Digital activation is the new imperative for store brands

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Digital activation is the new imperative for store brands

By Todd Maute - 05/01/2019
It’s time for retailers and designers involved in creating store brands to think harder about the digital realms in which younger consumers in particular constantly reside.

If you go to Jet.com and search for “Uniquely J Badass Espresso,” even before you hit “enter” a picture of the package pops into view. It’s minimalist in the extreme: a black-and-gray image of a skull that looks a bit like a design by tattoo artist Don Ed Hardy. Next to the thumbnail you see a “USDA Organic” logo, an element that might otherwise have gone directly on the front of the package. Click the thumbnail and you get even more product info: The espresso has 48 reviews and a four-star rating; its $7.72 price has been reduced from $9.65. To the left are four more pics, including one with raw sugar dumped on a table and sculpted into the shape of a skull.

This Walmart-owned brand is an example of the kind of freedom you get as a designer when the online experience does the functional work for you. Inherent in this approach is the recognition that today’s younger, digitally savvy consumers are less brand-loyal. That means giving them an experience that goes way beyond the physical shelf — everything from digital and social media content to direct-to-consumer packaging. 

It’s time for retailers and designers involved in creating store brands to think harder about, not just the physical space of the store, but also the digital realms in which younger consumers in particular constantly reside.

That’s precisely the strategy behind The Kroger Co.’s new cloud-based, AI-driven digital shelf collaboration with Microsoft. Instead of relying on functional packs, it uses long, rectangular screens to digitally display all kinds of product and promotion info. How smart is it? Cameras tell the system whether you’re young or old, and the system adjusts the messaging accordingly. If you happen to be using Kroger’s Scan, Bag, Go app, it will even guide you to the next product on your list.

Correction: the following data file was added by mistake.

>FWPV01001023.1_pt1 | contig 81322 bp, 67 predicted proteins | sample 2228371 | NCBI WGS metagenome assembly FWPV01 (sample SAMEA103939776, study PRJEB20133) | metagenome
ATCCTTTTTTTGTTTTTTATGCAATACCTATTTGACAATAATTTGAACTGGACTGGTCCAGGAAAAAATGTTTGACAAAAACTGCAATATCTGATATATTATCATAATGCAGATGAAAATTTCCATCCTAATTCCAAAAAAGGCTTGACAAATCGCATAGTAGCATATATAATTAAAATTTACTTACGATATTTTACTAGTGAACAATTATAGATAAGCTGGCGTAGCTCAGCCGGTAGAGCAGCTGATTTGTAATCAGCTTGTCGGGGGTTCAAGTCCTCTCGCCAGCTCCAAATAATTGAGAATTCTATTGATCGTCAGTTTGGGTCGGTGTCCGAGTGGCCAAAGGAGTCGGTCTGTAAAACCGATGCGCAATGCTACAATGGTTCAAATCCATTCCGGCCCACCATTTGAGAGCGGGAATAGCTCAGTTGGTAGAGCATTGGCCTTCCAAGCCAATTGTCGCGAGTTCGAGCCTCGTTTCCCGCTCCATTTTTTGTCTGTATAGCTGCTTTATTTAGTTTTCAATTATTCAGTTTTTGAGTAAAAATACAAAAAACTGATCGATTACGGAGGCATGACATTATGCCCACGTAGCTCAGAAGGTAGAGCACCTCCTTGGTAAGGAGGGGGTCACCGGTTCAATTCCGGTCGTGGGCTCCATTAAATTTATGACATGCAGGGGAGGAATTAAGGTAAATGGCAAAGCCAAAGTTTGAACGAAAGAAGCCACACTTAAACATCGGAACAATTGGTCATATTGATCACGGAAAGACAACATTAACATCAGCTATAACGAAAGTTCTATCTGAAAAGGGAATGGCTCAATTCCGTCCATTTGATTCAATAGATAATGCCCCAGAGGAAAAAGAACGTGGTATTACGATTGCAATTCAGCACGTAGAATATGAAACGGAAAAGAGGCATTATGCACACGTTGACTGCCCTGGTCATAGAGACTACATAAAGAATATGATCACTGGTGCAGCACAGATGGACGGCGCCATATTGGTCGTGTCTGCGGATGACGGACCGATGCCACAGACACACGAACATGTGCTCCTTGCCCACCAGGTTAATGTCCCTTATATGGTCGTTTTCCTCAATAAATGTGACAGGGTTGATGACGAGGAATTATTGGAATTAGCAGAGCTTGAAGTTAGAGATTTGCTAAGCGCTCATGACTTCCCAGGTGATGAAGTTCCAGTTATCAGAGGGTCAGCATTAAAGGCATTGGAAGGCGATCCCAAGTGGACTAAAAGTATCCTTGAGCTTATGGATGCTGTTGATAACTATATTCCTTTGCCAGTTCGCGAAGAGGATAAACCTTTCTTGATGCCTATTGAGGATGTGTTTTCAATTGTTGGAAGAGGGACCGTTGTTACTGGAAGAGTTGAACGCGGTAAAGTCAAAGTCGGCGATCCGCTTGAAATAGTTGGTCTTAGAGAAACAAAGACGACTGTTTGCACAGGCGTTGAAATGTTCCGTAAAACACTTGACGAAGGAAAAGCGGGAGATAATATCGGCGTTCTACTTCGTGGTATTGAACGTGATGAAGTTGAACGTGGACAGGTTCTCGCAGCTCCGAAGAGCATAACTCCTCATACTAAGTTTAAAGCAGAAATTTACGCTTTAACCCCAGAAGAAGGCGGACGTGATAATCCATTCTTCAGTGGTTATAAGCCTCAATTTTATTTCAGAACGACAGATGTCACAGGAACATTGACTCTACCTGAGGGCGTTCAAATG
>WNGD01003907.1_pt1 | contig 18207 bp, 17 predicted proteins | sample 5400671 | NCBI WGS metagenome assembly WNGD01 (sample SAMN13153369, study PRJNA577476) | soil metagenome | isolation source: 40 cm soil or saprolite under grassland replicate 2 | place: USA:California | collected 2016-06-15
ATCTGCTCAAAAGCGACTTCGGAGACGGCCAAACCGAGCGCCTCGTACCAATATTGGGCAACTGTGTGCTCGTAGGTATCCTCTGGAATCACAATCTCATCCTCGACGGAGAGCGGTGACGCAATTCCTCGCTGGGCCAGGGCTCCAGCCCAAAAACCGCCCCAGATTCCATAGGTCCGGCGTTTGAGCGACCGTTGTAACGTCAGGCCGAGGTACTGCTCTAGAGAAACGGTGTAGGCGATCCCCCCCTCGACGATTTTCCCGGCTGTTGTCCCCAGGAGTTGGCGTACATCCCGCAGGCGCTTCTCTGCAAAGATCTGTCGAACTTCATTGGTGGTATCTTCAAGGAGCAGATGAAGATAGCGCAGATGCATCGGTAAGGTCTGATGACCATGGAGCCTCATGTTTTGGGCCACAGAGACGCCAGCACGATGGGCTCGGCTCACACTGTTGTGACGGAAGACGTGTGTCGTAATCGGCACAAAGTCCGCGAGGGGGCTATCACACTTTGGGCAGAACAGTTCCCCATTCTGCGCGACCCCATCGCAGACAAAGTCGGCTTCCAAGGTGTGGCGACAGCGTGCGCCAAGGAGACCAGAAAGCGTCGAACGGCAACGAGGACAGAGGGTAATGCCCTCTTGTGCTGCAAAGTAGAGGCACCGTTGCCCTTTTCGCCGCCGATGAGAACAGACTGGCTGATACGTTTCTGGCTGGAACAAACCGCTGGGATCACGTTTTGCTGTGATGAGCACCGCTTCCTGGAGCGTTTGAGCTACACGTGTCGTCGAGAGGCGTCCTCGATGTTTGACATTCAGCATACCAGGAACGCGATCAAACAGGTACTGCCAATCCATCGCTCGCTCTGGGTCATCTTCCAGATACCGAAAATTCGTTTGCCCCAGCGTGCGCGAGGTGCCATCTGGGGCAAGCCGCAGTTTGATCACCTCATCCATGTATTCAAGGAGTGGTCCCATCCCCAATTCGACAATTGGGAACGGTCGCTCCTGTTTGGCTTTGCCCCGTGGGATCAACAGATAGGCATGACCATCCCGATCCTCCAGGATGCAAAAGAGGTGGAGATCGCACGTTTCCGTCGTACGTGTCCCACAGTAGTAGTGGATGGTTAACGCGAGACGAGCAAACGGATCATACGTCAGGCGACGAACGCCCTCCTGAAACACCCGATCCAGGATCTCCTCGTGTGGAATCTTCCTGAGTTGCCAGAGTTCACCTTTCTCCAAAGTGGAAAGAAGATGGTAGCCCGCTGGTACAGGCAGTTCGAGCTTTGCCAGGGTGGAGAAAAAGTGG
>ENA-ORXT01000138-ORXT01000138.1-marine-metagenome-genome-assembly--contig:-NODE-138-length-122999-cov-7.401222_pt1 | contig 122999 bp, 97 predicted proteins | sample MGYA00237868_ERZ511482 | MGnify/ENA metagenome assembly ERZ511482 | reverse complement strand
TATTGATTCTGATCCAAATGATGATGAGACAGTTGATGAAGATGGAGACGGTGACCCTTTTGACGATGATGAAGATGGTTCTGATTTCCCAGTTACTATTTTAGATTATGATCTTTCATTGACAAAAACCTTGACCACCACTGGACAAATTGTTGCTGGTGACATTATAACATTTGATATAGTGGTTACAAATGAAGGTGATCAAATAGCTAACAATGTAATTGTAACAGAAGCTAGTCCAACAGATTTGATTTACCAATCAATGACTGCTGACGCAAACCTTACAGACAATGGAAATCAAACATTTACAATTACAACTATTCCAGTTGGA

Kroger and Microsoft are now testing it at stores in Monroe, Ohio, and Redmond, Wa. By providing out-of-stock data, helping associates fulfill online orders faster and creating revenue-generating opportunities (by selling ads on the digital shelves), it stands to offer benefits beyond the customer experience.

For years now, savvy retailers have been operating under the correct assumption that the old one-or-zero distinction between bricks-and-mortar and online shopping is collapsing. This insight is reshaping their whole approach to the marketing and design of store brands, especially those targeted toward millennials.

As a result, major national retailers and grocers are increasingly supporting their store brands with messaging on the likes of Facebook, Instagram and YouTube, often with the help of popular influencers with millions of followers. In some cases, millennials are now seeing these brands online, responding to them and placing orders — even in markets that lack any bricks-and-mortar operations for these retailers.

For today’s store brands, the strategic imperatives hinge on competing, not just with national brands at shelf, but also with the likes of Birchbox, Brandless and Amazon. You need to understand how dynamic digital displays, and maybe even augmented reality, will affect the priority list for the package. The rules for store brands are changing fast. Digital activation is the new frontier. Retailers and designers need to raise their games.

Todd Maute, a partner at CBX, a brand agency and retail consultancy,
can be reached at [email protected]

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